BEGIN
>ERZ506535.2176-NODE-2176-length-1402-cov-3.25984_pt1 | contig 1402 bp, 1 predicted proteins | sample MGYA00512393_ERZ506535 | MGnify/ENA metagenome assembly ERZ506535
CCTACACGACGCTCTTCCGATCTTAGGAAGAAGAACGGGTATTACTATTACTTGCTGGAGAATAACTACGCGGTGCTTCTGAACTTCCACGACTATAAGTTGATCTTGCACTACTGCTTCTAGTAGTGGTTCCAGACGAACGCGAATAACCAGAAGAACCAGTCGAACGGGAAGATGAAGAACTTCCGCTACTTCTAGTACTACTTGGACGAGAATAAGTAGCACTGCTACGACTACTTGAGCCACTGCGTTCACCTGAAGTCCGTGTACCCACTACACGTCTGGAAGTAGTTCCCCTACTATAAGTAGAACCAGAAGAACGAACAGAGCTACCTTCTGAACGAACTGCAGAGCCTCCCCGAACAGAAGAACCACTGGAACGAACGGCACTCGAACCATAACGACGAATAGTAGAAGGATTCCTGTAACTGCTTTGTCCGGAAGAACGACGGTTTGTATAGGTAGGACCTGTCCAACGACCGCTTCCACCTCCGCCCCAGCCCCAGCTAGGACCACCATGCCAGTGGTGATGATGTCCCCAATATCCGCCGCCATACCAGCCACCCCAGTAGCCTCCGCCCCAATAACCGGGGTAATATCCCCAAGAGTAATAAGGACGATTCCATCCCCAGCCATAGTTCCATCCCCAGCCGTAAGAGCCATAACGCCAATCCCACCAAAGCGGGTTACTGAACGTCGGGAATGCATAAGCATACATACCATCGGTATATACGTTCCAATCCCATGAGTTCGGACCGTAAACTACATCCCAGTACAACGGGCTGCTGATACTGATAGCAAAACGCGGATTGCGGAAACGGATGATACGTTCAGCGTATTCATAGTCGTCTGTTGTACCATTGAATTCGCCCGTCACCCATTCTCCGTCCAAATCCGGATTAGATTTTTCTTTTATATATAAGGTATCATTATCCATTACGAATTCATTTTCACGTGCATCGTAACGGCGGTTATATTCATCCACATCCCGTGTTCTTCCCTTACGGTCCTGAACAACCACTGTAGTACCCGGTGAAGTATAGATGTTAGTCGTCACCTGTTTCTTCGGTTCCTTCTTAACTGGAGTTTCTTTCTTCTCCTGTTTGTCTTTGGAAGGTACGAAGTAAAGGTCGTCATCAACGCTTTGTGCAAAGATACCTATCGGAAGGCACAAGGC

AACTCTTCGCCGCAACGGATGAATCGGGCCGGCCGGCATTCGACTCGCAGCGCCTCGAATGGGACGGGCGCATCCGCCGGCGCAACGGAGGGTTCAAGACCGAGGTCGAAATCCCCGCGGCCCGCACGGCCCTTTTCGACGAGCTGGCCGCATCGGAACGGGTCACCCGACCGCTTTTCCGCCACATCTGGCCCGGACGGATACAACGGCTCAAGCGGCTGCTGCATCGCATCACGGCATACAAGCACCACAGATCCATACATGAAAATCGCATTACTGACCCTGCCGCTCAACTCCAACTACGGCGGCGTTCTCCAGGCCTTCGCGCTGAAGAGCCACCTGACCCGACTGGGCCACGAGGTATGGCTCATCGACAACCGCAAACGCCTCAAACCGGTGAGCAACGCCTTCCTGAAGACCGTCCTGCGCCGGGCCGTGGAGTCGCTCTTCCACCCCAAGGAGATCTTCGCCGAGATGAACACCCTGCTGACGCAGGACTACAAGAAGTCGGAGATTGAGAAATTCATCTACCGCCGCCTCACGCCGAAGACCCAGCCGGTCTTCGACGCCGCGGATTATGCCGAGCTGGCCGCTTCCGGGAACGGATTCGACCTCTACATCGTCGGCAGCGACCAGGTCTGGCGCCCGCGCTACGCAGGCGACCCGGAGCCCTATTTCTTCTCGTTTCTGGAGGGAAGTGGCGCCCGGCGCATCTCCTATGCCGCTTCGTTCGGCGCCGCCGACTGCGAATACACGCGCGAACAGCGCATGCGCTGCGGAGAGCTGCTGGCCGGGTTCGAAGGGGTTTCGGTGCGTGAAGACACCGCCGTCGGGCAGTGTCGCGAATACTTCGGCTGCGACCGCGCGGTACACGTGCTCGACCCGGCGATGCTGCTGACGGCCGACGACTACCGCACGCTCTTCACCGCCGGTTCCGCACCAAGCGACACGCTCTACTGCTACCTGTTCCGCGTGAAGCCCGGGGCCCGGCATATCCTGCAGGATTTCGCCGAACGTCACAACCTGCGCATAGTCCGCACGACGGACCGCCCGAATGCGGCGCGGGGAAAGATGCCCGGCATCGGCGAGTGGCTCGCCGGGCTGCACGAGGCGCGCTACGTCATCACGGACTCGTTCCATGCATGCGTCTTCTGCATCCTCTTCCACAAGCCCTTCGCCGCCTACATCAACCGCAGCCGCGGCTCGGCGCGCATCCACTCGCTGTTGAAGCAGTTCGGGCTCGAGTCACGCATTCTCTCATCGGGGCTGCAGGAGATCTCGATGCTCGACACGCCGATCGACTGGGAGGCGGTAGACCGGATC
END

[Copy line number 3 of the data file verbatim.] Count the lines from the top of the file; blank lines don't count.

AACTCTTCGCCGCAACGGATGAATCGGGCCGGCCGGCATTCGACTCGCAGCGCCTCGAATGGGACGGGCGCATCCGCCGGCGCAACGGAGGGTTCAAGACCGAGGTCGAAATCCCCGCGGCCCGCACGGCCCTTTTCGACGAGCTGGCCGCATCGGAACGGGTCACCCGACCGCTTTTCCGCCACATCTGGCCCGGACGGATACAACGGCTCAAGCGGCTGCTGCATCGCATCACGGCATACAAGCACCACAGATCCATACATGAAAATCGCATTACTGACCCTGCCGCTCAACTCCAACTACGGCGGCGTTCTCCAGGCCTTCGCGCTGAAGAGCCACCTGACCCGACTGGGCCACGAGGTATGGCTCATCGACAACCGCAAACGCCTCAAACCGGTGAGCAACGCCTTCCTGAAGACCGTCCTGCGCCGGGCCGTGGAGTCGCTCTTCCACCCCAAGGAGATCTTCGCCGAGATGAACACCCTGCTGACGCAGGACTACAAGAAGTCGGAGATTGAGAAATTCATCTACCGCCGCCTCACGCCGAAGACCCAGCCGGTCTTCGACGCCGCGGATTATGCCGAGCTGGCCGCTTCCGGGAACGGATTCGACCTCTACATCGTCGGCAGCGACCAGGTCTGGCGCCCGCGCTACGCAGGCGACCCGGAGCCCTATTTCTTCTCGTTTCTGGAGGGAAGTGGCGCCCGGCGCATCTCCTATGCCGCTTCGTTCGGCGCCGCCGACTGCGAATACACGCGCGAACAGCGCATGCGCTGCGGAGAGCTGCTGGCCGGGTTCGAAGGGGTTTCGGTGCGTGAAGACACCGCCGTCGGGCAGTGTCGCGAATACTTCGGCTGCGACCGCGCGGTACACGTGCTCGACCCGGCGATGCTGCTGACGGCCGACGACTACCGCACGCTCTTCACCGCCGGTTCCGCACCAAGCGACACGCTCTACTGCTACCTGTTCCGCGTGAAGCCCGGGGCCCGGCATATCCTGCAGGATTTCGCCGAACGTCACAACCTGCGCATAGTCCGCACGACGGACCGCCCGAATGCGGCGCGGGGAAAGATGCCCGGCATCGGCGAGTGGCTCGCCGGGCTGCACGAGGCGCGCTACGTCATCACGGACTCGTTCCATGCATGCGTCTTCTGCATCCTCTTCCACAAGCCCTTCGCCGCCTACATCAACCGCAGCCGCGGCTCGGCGCGCATCCACTCGCTGTTGAAGCAGTTCGGGCTCGAGTCACGCATTCTCTCATCGGGGCTGCAGGAGATCTCGATGCTCGACACGCCGATCGACTGGGAGGCGGTAGACCGGATC